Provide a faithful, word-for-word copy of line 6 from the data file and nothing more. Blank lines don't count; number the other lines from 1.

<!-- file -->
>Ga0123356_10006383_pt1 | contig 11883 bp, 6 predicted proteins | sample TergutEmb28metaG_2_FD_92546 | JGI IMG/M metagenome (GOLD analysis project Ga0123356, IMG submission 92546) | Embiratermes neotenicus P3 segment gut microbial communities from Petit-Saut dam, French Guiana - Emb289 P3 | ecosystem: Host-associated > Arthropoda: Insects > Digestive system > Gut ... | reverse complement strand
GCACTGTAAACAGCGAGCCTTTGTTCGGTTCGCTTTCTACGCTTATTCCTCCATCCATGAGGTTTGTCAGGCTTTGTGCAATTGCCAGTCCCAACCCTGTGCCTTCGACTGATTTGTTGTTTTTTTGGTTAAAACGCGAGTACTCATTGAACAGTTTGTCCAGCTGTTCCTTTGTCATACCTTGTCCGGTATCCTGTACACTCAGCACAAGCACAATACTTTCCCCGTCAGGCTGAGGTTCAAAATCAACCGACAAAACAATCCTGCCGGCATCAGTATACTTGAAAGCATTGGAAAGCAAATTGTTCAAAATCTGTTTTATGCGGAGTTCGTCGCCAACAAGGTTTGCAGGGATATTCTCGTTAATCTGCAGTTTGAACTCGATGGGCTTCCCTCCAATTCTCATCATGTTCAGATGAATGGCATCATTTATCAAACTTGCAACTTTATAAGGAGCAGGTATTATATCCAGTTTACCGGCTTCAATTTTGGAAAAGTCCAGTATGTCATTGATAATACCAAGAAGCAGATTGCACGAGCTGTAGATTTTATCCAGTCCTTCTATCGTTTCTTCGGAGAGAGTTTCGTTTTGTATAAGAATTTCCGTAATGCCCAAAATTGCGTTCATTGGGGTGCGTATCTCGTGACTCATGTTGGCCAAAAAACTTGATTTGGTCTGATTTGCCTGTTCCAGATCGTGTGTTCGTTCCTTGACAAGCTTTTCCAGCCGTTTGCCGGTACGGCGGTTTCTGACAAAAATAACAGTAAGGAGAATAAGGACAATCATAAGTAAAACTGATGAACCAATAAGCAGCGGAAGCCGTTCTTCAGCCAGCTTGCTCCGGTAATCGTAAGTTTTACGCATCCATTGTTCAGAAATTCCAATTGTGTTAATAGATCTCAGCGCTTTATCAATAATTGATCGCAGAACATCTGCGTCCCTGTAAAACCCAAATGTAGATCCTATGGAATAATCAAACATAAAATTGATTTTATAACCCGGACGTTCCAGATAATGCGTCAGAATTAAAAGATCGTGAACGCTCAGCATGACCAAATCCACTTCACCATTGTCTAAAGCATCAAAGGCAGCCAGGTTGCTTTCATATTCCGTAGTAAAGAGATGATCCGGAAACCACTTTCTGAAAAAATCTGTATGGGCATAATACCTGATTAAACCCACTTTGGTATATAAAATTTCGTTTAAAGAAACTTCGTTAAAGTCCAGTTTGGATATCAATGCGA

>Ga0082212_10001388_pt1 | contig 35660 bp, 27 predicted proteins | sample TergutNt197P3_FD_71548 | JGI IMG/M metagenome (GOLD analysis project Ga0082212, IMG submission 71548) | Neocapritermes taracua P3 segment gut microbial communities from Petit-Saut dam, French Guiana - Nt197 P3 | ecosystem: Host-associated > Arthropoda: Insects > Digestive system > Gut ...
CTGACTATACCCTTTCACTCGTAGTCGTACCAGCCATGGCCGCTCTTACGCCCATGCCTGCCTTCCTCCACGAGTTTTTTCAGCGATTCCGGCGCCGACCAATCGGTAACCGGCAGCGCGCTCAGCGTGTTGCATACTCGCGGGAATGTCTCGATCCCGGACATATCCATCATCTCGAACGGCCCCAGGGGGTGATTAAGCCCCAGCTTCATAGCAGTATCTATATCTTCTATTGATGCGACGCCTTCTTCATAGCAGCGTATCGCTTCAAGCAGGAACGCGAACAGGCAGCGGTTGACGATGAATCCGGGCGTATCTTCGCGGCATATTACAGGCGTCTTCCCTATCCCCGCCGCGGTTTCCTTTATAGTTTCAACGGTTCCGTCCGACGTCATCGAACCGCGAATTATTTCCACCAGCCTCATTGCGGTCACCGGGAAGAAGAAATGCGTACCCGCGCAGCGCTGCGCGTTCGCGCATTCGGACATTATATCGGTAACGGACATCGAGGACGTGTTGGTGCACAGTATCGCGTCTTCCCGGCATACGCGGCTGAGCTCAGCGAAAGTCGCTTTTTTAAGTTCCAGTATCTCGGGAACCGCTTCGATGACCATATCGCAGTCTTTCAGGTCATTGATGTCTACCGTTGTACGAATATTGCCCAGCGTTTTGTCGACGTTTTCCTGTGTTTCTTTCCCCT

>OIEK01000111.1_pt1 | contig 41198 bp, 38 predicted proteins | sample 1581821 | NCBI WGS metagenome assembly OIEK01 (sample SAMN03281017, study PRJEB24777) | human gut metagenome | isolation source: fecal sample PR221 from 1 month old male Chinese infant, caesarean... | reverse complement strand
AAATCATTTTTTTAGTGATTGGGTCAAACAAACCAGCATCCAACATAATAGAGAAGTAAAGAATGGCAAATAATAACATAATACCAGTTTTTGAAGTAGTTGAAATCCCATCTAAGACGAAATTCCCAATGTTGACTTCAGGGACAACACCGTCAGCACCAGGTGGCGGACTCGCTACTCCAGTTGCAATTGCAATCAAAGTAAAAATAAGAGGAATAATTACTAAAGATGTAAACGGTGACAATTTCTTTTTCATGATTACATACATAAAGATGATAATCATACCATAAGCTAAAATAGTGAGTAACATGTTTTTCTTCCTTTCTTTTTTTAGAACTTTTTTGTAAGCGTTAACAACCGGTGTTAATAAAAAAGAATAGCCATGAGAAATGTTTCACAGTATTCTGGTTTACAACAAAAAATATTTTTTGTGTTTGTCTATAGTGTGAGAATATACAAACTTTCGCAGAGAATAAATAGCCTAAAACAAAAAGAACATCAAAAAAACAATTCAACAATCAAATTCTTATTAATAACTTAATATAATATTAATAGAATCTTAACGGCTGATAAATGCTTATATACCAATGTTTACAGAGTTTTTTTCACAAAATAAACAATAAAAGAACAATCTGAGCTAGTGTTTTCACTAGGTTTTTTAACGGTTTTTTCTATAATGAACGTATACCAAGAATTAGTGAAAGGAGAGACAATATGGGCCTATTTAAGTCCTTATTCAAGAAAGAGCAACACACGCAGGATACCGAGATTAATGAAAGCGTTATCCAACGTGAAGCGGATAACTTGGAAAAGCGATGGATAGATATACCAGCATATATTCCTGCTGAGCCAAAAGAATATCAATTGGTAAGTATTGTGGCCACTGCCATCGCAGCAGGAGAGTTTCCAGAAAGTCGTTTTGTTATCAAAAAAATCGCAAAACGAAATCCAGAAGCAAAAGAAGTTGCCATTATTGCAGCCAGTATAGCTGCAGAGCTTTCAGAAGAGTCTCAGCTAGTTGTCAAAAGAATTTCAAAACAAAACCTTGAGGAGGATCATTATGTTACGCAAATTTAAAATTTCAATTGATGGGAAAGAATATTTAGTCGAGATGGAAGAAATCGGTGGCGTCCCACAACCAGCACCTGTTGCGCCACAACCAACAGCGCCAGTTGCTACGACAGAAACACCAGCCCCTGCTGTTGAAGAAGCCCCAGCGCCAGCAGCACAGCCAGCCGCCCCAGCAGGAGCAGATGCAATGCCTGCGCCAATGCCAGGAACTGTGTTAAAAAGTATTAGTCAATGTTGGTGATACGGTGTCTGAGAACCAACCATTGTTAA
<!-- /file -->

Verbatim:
AAATCATTTTTTTAGTGATTGGGTCAAACAAACCAGCATCCAACATAATAGAGAAGTAAAGAATGGCAAATAATAACATAATACCAGTTTTTGAAGTAGTTGAAATCCCATCTAAGACGAAATTCCCAATGTTGACTTCAGGGACAACACCGTCAGCACCAGGTGGCGGACTCGCTACTCCAGTTGCAATTGCAATCAAAGTAAAAATAAGAGGAATAATTACTAAAGATGTAAACGGTGACAATTTCTTTTTCATGATTACATACATAAAGATGATAATCATACCATAAGCTAAAATAGTGAGTAACATGTTTTTCTTCCTTTCTTTTTTTAGAACTTTTTTGTAAGCGTTAACAACCGGTGTTAATAAAAAAGAATAGCCATGAGAAATGTTTCACAGTATTCTGGTTTACAACAAAAAATATTTTTTGTGTTTGTCTATAGTGTGAGAATATACAAACTTTCGCAGAGAATAAATAGCCTAAAACAAAAAGAACATCAAAAAAACAATTCAACAATCAAATTCTTATTAATAACTTAATATAATATTAATAGAATCTTAACGGCTGATAAATGCTTATATACCAATGTTTACAGAGTTTTTTTCACAAAATAAACAATAAAAGAACAATCTGAGCTAGTGTTTTCACTAGGTTTTTTAACGGTTTTTTCTATAATGAACGTATACCAAGAATTAGTGAAAGGAGAGACAATATGGGCCTATTTAAGTCCTTATTCAAGAAAGAGCAACACACGCAGGATACCGAGATTAATGAAAGCGTTATCCAACGTGAAGCGGATAACTTGGAAAAGCGATGGATAGATATACCAGCATATATTCCTGCTGAGCCAAAAGAATATCAATTGGTAAGTATTGTGGCCACTGCCATCGCAGCAGGAGAGTTTCCAGAAAGTCGTTTTGTTATCAAAAAAATCGCAAAACGAAATCCAGAAGCAAAAGAAGTTGCCATTATTGCAGCCAGTATAGCTGCAGAGCTTTCAGAAGAGTCTCAGCTAGTTGTCAAAAGAATTTCAAAACAAAACCTTGAGGAGGATCATTATGTTACGCAAATTTAAAATTTCAATTGATGGGAAAGAATATTTAGTCGAGATGGAAGAAATCGGTGGCGTCCCACAACCAGCACCTGTTGCGCCACAACCAACAGCGCCAGTTGCTACGACAGAAACACCAGCCCCTGCTGTTGAAGAAGCCCCAGCGCCAGCAGCACAGCCAGCCGCCCCAGCAGGAGCAGATGCAATGCCTGCGCCAATGCCAGGAACTGTGTTAAAAAGTATTAGTCAATGTTGGTGATACGGTGTCTGAGAACCAACCATTGTTAA